True triaxial tests have been carried out on two porous sandstones, Coconino (n=17.5%) and Bentheim (n=24%) to investigate the effect of the intermediate principal stress (σ2) on compressive strength, failure-plane angle and failure mode. These rocks were selected because they are similar to sandstones forming hydrocarbon reservoirs, as well as to those being considered for CO2 sequestration. In both rocks the increase in strength as σ2 rose above a given σ3 was found to be similar to that established in crystalline rocks, but the maximum rise in strength was considerably smaller. Failure mode in Coconino sandstone was in the form of a steeply inclined shear band, or fault, at lower σ3, with the slope becoming gentler as σ3 increased, culminating in multiple parallel and conjugate bands at the highest σ3 attempted (=150MPa). Bentheim sandstone failure mode experienced a similar evolution in a narrower range (σ3 between 0 to 80MPa), but as loading continued, failure was in the form of shear-enhanced compaction bands with angle dropping to ~ 45° and lower, and reaching 0° at σ3 =150MPa (creating pure compaction bands). Failure-plane angle in both rocks increased by up to 15° as σ2 was raised above a given σ3.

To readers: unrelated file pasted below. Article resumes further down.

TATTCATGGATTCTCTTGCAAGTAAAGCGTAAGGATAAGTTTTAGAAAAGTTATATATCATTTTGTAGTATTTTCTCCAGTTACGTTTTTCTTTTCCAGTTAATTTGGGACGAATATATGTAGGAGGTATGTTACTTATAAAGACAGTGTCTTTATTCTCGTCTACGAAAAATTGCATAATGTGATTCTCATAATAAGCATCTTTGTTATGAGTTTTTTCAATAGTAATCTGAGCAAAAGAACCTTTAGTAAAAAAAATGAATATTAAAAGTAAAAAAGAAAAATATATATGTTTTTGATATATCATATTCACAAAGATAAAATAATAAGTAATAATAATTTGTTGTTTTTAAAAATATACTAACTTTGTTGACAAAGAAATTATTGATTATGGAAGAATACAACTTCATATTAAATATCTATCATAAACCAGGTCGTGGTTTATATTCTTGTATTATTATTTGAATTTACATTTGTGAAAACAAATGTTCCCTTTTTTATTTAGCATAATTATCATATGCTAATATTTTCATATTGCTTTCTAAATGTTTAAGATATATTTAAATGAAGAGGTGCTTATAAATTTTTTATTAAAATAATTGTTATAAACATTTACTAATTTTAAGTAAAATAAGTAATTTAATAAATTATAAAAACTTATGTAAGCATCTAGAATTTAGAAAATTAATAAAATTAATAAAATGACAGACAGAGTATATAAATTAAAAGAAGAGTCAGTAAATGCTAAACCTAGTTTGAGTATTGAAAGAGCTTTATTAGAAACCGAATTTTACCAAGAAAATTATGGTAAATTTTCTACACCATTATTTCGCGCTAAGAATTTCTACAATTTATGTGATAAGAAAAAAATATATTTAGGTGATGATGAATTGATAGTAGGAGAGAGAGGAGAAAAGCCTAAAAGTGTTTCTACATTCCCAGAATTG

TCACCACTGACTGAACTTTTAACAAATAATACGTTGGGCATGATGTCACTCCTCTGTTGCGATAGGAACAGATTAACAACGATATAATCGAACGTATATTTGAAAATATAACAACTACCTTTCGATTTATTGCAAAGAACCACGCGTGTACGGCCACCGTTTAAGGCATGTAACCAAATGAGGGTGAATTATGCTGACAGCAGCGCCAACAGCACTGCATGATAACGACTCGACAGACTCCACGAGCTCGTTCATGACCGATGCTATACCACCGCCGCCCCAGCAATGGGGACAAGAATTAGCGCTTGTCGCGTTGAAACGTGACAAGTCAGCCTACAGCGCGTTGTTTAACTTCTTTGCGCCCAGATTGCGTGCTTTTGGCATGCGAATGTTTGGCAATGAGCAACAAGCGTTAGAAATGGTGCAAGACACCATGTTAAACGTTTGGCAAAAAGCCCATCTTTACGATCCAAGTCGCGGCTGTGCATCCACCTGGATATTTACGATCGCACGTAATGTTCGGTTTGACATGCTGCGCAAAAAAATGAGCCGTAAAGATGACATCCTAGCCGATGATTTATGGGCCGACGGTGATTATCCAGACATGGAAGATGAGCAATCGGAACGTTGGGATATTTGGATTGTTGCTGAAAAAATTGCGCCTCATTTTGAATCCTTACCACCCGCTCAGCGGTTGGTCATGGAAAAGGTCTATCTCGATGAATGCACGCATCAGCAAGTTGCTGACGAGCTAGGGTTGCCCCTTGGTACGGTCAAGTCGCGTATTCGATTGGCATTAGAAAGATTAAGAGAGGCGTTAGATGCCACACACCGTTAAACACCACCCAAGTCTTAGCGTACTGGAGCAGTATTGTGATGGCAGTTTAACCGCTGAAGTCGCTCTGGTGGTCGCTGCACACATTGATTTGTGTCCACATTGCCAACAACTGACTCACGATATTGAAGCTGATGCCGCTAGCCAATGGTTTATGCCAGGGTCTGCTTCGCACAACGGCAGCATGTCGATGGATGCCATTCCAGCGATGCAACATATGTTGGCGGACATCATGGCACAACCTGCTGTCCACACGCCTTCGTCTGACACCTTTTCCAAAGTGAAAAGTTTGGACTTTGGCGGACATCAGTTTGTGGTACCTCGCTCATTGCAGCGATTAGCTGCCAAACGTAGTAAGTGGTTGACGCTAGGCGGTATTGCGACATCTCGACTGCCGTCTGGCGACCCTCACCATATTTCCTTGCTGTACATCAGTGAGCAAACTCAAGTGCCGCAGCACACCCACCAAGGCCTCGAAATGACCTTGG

The University ofWisconsin true triaxial testing apparatus has been used for studying the effect of the intermediate principal stress (σ2) on rock brittle failure and failure-plane angle (the angle between the normal to failure plane and the direction of the major principal stress, σ1). To date studies have been conducted on Westerly granite (Haimson & Chang 2000), KTB amphibolite (Chang & Haimson 2000), Long Valley Caldera hornfels and metapelite (Chang & Haimson 2005), TCDP low-porosity sandstone/siltstone (Oku et al. 2007), and SAFOD granodiorite (Lee & Haimson 2011). All tested rocks, except for the ultra-fine grain Long Valley metapelite and hornfels, exhibited substantial compressive strengthening (expressed by σ1 at failure, or σ1,peak) as σ2 was raised above a constant σ3.TCDP siltsone was the only rock tested through the entire σ2 range, showing that the increase in compressive strength reached a peak at about halfway between σ2 =σ3 and σ2 =σ1, so that σ1,peak was back to its level when σ2 =σ3 as σ2 approached σ1. These results reveal the deficiency of the Mohr-Coulomb criterion, which neglects the role of σ2, predicting only the lower limit of rock strength for a given σ3.